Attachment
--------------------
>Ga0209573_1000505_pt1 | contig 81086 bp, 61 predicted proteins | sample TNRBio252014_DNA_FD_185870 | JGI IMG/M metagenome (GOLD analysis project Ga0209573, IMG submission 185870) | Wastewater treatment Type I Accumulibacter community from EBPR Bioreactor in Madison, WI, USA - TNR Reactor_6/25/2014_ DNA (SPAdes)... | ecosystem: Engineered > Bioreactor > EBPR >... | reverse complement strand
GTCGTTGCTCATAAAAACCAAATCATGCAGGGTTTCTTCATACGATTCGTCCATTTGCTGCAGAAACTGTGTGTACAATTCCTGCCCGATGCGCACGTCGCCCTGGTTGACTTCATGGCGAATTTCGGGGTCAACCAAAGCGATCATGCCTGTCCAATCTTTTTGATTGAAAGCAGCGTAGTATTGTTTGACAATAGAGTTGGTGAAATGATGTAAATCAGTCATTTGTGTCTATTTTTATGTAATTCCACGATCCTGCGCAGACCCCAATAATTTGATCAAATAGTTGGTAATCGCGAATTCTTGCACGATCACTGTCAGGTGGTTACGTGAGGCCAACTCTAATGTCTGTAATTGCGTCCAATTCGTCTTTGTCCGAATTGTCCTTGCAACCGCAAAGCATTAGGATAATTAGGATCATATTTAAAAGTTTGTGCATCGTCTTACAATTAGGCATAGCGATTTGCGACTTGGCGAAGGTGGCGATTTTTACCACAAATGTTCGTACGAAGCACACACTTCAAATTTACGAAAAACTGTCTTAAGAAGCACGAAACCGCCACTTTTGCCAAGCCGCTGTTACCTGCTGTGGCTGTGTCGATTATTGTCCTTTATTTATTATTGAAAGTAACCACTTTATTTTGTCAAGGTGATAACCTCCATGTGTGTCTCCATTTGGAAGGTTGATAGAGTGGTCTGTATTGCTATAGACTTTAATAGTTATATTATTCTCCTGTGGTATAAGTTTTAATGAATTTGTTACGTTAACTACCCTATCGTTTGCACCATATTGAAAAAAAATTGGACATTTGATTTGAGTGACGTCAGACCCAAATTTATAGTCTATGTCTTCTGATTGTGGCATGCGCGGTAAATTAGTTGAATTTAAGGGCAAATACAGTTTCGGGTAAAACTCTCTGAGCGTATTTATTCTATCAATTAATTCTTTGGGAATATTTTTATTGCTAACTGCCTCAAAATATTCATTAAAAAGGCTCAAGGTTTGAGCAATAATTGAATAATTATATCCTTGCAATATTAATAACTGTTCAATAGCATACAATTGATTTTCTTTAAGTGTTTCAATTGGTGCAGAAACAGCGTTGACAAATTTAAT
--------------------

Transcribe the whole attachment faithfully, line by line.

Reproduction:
>Ga0209573_1000505_pt1 | contig 81086 bp, 61 predicted proteins | sample TNRBio252014_DNA_FD_185870 | JGI IMG/M metagenome (GOLD analysis project Ga0209573, IMG submission 185870) | Wastewater treatment Type I Accumulibacter community from EBPR Bioreactor in Madison, WI, USA - TNR Reactor_6/25/2014_ DNA (SPAdes)... | ecosystem: Engineered > Bioreactor > EBPR >... | reverse complement strand
GTCGTTGCTCATAAAAACCAAATCATGCAGGGTTTCTTCATACGATTCGTCCATTTGCTGCAGAAACTGTGTGTACAATTCCTGCCCGATGCGCACGTCGCCCTGGTTGACTTCATGGCGAATTTCGGGGTCAACCAAAGCGATCATGCCTGTCCAATCTTTTTGATTGAAAGCAGCGTAGTATTGTTTGACAATAGAGTTGGTGAAATGATGTAAATCAGTCATTTGTGTCTATTTTTATGTAATTCCACGATCCTGCGCAGACCCCAATAATTTGATCAAATAGTTGGTAATCGCGAATTCTTGCACGATCACTGTCAGGTGGTTACGTGAGGCCAACTCTAATGTCTGTAATTGCGTCCAATTCGTCTTTGTCCGAATTGTCCTTGCAACCGCAAAGCATTAGGATAATTAGGATCATATTTAAAAGTTTGTGCATCGTCTTACAATTAGGCATAGCGATTTGCGACTTGGCGAAGGTGGCGATTTTTACCACAAATGTTCGTACGAAGCACACACTTCAAATTTACGAAAAACTGTCTTAAGAAGCACGAAACCGCCACTTTTGCCAAGCCGCTGTTACCTGCTGTGGCTGTGTCGATTATTGTCCTTTATTTATTATTGAAAGTAACCACTTTATTTTGTCAAGGTGATAACCTCCATGTGTGTCTCCATTTGGAAGGTTGATAGAGTGGTCTGTATTGCTATAGACTTTAATAGTTATATTATTCTCCTGTGGTATAAGTTTTAATGAATTTGTTACGTTAACTACCCTATCGTTTGCACCATATTGAAAAAAAATTGGACATTTGATTTGAGTGACGTCAGACCCAAATTTATAGTCTATGTCTTCTGATTGTGGCATGCGCGGTAAATTAGTTGAATTTAAGGGCAAATACAGTTTCGGGTAAAACTCTCTGAGCGTATTTATTCTATCAATTAATTCTTTGGGAATATTTTTATTGCTAACTGCCTCAAAATATTCATTAAAAAGGCTCAAGGTTTGAGCAATAATTGAATAATTATATCCTTGCAATATTAATAACTGTTCAATAGCATACAATTGATTTTCTTTAAGTGTTTCAATTGGTGCAGAAACAGCGTTGACAAATTTAAT